Receive $80 Grab vouchers valid for use on all Grab services except GrabHitch and GrabShuttle when you subscribe to BT All-Digital at only $0.99*/month.
Find out more at btsub.sg/promo
[HONG KONG] Asian energy firms were the big losers after a plunge in oil prices, while the pound's troubles mounted on worries about Britain's plans to leave the European Union.
Both main crude contracts sank almost four per cent on Monday as traders fret over Iraq's commitment to stick to output cuts agreed to much fanfare by Opec and other key producers in November.
The deal sent the cost of a barrel surging last month towards US$60 on hopes the cuts could put a dent into a global glut that had sent prices to near 13-year lows last February.
However, Iraq's oil minister said exports from its southern ports in the Gulf reached a record high in December, leading to suspicion it will not stick to the cuts, which came into effect on January 1.
"The Iraqi headlines have raised concerns about compliance," John Kilduff, a partner at New York-based hedge fund Again Capital LLC, told Bloomberg News.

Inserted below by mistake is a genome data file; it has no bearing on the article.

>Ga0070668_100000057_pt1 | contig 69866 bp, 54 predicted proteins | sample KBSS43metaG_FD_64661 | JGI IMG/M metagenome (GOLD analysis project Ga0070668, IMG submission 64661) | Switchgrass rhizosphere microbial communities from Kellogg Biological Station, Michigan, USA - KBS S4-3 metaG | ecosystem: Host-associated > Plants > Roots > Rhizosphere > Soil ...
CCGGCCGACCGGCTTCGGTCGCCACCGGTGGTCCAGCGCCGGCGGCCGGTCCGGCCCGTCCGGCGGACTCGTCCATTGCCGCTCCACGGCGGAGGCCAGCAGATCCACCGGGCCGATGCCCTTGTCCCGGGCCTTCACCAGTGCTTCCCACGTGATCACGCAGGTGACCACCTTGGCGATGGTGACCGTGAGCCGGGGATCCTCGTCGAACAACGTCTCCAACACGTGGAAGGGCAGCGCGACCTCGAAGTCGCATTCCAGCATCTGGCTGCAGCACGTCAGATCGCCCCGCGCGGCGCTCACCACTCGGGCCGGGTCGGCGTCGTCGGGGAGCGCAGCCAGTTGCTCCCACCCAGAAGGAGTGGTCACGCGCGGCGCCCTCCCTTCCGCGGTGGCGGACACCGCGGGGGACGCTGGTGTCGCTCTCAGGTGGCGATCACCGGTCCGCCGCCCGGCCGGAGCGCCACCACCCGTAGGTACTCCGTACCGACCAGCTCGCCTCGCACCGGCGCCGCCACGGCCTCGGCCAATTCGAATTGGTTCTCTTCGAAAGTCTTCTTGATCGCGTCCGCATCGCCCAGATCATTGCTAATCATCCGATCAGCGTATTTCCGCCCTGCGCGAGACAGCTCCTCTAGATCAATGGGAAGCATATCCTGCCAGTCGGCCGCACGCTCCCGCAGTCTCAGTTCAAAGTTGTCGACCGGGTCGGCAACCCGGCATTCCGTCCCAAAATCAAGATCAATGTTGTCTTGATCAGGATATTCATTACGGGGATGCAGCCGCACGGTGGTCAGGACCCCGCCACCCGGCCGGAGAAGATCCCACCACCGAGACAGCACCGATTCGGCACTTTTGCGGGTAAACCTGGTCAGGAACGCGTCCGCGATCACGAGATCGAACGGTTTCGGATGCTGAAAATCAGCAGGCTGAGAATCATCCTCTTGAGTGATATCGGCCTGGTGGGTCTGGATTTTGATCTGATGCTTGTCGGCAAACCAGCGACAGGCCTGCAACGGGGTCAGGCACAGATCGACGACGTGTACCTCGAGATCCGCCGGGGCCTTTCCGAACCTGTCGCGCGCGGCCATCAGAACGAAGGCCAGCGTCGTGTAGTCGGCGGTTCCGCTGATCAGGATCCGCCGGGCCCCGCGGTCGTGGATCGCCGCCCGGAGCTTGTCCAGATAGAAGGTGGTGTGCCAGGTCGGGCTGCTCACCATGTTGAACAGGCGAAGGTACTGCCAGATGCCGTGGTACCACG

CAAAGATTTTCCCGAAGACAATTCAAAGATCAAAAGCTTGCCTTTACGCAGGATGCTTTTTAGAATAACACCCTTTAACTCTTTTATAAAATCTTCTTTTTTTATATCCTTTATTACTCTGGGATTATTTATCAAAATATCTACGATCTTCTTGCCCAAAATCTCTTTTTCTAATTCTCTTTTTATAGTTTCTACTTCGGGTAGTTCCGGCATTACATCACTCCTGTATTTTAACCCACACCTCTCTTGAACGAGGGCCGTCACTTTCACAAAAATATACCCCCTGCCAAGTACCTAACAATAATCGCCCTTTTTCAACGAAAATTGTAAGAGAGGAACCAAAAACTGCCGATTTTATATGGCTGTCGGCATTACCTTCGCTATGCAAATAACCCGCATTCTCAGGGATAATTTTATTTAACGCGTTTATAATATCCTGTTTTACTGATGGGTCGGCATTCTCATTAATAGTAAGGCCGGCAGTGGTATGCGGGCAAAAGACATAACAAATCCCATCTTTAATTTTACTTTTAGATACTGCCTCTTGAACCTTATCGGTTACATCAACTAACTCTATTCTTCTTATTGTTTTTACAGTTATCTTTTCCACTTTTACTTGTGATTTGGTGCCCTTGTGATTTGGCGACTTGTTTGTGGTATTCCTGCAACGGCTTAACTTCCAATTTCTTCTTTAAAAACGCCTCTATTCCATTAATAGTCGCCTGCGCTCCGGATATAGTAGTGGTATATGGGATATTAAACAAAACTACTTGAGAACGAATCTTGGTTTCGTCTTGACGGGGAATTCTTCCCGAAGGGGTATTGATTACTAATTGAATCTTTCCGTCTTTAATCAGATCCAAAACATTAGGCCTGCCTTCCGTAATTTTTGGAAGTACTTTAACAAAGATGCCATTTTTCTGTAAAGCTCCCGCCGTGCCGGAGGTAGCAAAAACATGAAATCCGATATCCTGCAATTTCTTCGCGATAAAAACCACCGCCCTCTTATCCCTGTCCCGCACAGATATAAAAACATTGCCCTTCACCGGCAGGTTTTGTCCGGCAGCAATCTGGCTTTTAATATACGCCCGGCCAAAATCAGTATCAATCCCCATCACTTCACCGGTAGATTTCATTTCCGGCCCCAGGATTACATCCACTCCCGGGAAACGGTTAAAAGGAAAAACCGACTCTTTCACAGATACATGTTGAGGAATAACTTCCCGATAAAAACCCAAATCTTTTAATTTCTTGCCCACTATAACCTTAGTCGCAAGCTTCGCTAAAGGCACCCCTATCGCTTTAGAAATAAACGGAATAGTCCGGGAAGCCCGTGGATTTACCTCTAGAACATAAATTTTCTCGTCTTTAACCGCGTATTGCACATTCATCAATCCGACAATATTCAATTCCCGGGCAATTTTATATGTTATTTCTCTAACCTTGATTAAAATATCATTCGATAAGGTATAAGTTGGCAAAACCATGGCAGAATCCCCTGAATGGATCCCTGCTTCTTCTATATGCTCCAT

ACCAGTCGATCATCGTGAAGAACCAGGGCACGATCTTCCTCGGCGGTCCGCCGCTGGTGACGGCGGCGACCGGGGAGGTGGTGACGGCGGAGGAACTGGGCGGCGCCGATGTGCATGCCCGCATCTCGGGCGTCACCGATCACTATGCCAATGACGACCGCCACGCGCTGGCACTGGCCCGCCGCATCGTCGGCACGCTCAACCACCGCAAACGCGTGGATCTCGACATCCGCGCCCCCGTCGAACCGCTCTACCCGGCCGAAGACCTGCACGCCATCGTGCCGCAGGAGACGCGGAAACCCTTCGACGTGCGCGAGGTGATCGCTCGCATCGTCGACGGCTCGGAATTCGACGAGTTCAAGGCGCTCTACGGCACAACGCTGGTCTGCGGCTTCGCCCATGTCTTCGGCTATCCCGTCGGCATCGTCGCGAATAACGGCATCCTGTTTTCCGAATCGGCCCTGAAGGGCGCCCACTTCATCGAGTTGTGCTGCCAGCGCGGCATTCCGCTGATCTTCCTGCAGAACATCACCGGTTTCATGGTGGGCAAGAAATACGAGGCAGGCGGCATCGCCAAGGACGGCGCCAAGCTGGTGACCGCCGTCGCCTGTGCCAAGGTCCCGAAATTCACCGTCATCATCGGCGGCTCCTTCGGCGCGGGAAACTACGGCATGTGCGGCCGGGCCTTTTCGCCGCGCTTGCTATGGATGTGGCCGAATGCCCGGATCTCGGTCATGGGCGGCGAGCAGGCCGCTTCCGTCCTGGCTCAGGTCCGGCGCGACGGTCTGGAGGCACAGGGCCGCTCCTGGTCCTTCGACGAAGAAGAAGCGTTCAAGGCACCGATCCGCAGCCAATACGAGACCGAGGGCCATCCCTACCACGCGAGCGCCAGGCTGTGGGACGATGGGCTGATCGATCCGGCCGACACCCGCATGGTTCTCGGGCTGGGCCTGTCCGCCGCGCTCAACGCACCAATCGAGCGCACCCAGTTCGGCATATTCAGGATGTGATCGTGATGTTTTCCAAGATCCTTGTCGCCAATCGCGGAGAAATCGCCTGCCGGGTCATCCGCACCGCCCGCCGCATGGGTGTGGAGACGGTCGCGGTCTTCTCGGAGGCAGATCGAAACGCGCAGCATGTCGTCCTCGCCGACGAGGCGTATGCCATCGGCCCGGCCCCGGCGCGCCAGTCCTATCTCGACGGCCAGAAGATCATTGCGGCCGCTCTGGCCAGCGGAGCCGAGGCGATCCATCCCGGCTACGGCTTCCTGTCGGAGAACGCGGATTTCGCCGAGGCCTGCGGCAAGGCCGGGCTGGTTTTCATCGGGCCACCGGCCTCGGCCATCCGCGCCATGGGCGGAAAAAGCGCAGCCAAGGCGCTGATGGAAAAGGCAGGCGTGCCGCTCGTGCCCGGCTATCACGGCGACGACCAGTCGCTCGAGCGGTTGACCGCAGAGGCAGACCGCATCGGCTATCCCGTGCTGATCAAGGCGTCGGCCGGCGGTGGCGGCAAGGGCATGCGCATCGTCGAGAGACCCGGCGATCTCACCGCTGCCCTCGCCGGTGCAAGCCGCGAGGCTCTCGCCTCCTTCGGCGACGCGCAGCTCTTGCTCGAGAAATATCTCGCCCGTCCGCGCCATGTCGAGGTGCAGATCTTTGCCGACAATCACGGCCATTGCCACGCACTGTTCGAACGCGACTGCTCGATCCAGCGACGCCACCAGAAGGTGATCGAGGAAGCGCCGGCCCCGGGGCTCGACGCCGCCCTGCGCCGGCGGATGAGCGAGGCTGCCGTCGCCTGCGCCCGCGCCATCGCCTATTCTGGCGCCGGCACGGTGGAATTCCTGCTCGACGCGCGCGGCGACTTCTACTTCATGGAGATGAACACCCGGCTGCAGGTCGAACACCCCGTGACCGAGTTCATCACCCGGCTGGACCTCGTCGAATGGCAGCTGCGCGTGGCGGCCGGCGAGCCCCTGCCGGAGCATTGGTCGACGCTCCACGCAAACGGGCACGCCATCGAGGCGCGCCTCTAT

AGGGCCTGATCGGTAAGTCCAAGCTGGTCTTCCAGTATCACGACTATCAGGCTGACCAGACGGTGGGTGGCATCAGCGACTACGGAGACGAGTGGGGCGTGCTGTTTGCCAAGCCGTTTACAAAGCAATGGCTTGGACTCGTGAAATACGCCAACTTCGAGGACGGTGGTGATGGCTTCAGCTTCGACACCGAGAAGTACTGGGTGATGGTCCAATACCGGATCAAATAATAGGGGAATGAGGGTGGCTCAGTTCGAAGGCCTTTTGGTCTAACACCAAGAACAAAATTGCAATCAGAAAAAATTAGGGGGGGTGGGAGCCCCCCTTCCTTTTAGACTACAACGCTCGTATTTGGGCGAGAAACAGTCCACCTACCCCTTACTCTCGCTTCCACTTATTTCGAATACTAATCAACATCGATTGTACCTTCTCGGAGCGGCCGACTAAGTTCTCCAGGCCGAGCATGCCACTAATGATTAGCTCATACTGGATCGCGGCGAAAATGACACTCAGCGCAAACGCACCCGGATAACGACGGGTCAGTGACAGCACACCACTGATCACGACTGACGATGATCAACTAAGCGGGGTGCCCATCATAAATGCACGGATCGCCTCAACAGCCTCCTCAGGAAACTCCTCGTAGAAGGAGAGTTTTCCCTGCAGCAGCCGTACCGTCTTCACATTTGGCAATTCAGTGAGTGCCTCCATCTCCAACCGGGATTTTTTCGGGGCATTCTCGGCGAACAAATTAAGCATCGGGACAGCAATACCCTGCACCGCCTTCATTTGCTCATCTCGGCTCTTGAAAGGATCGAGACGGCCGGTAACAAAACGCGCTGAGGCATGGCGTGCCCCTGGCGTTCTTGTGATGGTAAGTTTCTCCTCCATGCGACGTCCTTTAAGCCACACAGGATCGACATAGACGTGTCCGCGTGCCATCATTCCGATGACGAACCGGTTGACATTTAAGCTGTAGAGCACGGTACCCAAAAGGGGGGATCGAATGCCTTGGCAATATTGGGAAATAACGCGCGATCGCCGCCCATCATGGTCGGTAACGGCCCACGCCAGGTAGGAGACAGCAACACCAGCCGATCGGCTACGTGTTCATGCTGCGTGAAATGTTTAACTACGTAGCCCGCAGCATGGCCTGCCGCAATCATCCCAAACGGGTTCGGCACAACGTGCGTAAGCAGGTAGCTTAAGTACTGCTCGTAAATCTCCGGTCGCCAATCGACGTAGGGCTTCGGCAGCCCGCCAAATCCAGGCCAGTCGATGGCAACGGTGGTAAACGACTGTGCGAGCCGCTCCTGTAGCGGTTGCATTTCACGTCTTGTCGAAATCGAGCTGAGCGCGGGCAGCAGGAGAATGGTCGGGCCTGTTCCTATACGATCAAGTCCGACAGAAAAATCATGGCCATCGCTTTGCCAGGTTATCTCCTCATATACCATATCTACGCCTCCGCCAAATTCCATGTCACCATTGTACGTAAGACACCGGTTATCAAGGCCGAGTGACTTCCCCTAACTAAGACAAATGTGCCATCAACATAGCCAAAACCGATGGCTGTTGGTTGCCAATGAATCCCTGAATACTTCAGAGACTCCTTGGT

"We need to see compliance outside of Saudi Arabia, Kuwait and the other Gulf states."
While both contracts edged up slightly on Tuesday, regional energy firms tracked sharp losses in their US counterparts, with Sydney-listed Woodside Petroleum and BHP Billiton each down one per cent Inpex lost 0.4 per cent in Tokyo and PetroChina dived two percent in Hong Kong, where CNOOC was also down 1.5 per cent.
The losses also weighed on some regional stock markets. Sydney shed 0.9 per cent and Shanghai lost 0.3 per cent while Seoul eased 0.2 per cent.
However, Hong Kong added 0.3 per cent, with investors welcoming data showing prices at China's factory gates had risen last month at their fastest pace in more than five years.
Tokyo ended the morning flat, having swung in and out of positive territory.
On currency markets the pound struggled at three-month lows against the dollar after British Prime Minister Theresa May said at the weekend the country would have control over its borders after Brexit, suggesting she would be prepared to quit Europe's single market to achieve it.
"The Brexit narrative has also contributed to market apprehension and added to souring global risk sentiment," said Stephen Innes, senior trader at OANDA.
That unease has filtered through to other parts of the currency market, with the yen extending gains against the dollar as analysts say there is a fear the greenback's rally since Donald Trump's election may have been overdone.